And, on your concerns regarding clean air, I'll certainly ask the Minister to write to you with an update, but I can say again that I've been having discussions with colleagues across Government in terms of shaping our programme of statements and debates as we move forward towards the end of the summer term, and the Deputy Minister has been clear that she'd like to bring forward a statement on clean air during that time.
Will the Trefnydd make a statement, please, on procurement in the Welsh health service in terms of its adherence, really, to local procurement in Wales? With health boards currently reporting a £90.4 million overspend for 2018-19, it is clear that finances are teetering on the brink. I was really disappointed, therefore, to learn quite recently that potentially more expensive blood glucose meters and test strips are being procured across Wales. For example, I understand that the cost of strips currently being purchased by the Welsh NHS are actually costing in the region of 70 per cent more than is necessary and that these can actually be procured locally in north Wales by a company that is encountering significant difficulties in being accepted on the preferred list. Now, this is despite the fact that they supply their products internationally and are used in the health sector across other parts of the UK. Given the potential to save money and support Welsh business, I would be pleased if you would be willing to investigate this situation more should I provide you with more information, and explain what steps you are taking to ensure that all procurement in our health service is based on a measure of value for money that also fits in with the principles of local Welsh procurement.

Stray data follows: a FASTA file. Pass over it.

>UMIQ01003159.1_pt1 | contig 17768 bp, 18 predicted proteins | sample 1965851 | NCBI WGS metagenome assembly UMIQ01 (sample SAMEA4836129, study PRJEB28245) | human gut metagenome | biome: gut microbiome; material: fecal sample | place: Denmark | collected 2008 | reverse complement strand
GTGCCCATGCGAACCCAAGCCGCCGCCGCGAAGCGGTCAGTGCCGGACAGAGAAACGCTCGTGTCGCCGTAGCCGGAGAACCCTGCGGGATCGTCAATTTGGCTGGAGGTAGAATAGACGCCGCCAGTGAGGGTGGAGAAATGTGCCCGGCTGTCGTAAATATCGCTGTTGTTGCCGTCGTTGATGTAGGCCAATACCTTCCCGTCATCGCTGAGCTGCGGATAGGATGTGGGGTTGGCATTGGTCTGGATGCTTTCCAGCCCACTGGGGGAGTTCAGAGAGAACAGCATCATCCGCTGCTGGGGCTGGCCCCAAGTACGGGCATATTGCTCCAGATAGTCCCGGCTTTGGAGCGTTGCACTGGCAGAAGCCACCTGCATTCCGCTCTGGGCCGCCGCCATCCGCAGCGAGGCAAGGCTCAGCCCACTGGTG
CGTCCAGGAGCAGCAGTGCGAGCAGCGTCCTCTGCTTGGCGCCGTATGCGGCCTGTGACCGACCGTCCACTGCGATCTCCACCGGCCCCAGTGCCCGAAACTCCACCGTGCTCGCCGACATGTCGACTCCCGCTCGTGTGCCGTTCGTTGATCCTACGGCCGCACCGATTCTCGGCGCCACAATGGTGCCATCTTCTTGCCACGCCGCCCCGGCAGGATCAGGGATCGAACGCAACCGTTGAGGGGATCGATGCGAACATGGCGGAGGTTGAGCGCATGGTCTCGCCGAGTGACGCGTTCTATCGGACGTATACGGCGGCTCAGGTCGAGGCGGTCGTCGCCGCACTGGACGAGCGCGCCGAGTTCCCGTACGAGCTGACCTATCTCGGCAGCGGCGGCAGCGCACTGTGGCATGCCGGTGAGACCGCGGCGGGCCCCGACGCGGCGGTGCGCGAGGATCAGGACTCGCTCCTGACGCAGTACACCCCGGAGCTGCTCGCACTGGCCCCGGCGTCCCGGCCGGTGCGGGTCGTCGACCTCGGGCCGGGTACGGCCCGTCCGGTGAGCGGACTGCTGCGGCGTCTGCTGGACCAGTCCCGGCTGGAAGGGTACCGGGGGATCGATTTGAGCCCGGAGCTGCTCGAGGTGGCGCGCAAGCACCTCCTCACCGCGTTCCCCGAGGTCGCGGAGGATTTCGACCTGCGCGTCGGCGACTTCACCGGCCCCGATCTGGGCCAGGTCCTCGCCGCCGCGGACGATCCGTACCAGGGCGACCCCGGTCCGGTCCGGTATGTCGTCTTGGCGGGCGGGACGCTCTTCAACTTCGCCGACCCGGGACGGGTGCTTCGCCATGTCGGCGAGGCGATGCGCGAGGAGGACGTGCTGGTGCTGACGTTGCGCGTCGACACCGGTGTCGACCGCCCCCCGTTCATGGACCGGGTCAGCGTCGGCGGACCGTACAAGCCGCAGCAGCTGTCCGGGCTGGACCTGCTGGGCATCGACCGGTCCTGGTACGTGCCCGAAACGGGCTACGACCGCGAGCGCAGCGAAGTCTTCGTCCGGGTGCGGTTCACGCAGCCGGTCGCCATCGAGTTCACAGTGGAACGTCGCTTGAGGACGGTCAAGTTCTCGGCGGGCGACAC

Thank you for raising that. Of course, you'll be aware of the statement that the First Minister made in September regarding the National Procurement Service and Value Wales and the importance that we put on good procurement practice across Wales. You mentioned the state of NHS finances, and the current NHS forecast represents a material improvement from the 2017-18 outturn, and, again, we would look forward to continued improvement next year. NHS organisations collectively have made over £1.5 billion-worth of efficiency savings since the new organisations were established at the beginning of the decade. And, in the last financial year, over two thirds of these savings of 71 per cent were found on a recurrent basis and we would expect that to be maintained in 2018-19.
On the specific issue of the blood glucose strips, if you do send me some further information, I'd be certainly happy to explore that with the health Minister.
I'd like to raise the matter of the Welsh independent living grant with you, Trefnydd. I wrote to the Welsh Government in the middle of last month asking for a clear timetable for carrying out assessments and restoring financial packages for disabled people who lost out when the independent living fund was abolished. I've not yet received a reply. On behalf of disabled people and their families who welcome the Government's change of heart on this matter, can you give any indication as to when those warm words will be matched by deeds? I would very much welcome a statement.
I want to raise the issue of poverty and neglect in our former industrial areas, especially in the Valleys. Unemployment is too high, food bank usage is unacceptably high, opportunities are few and far between, and too many young people are desperate to leave. To compound matters, austerity has put paid to many of the support networks that were once able to catch people when they fell. This has become a critical issue now for many communities. In my street surgeries in the Rhondda in recent months, I've found plenty of people who feel like they're under siege. 'We've nothing left' is how one woman in Maerdy summed things up; 'Our communities are being allowed to die' said another. So, what can the Valleys taskforce do to help places like the Rhondda that have unemployment levels almost twice as high as the Welsh national average and more than twice as high as the UK level? There are some fantastic projects being carried out by volunteers. How can they be supported, rather than hindered? Can, for example, funds be set aside to enable local authorities to take back some of the services that they abandoned in recent years? After all, we have been told that austerity is over. We can't just abandon these communities. You've got a part to play in making sure that unemployment and poverty are tackled, yet I'm seeing nothing radical enough to do the job. So, I would appreciate some concerted action, a clear plan on what you're doing to help prevent some of our communities from sinking.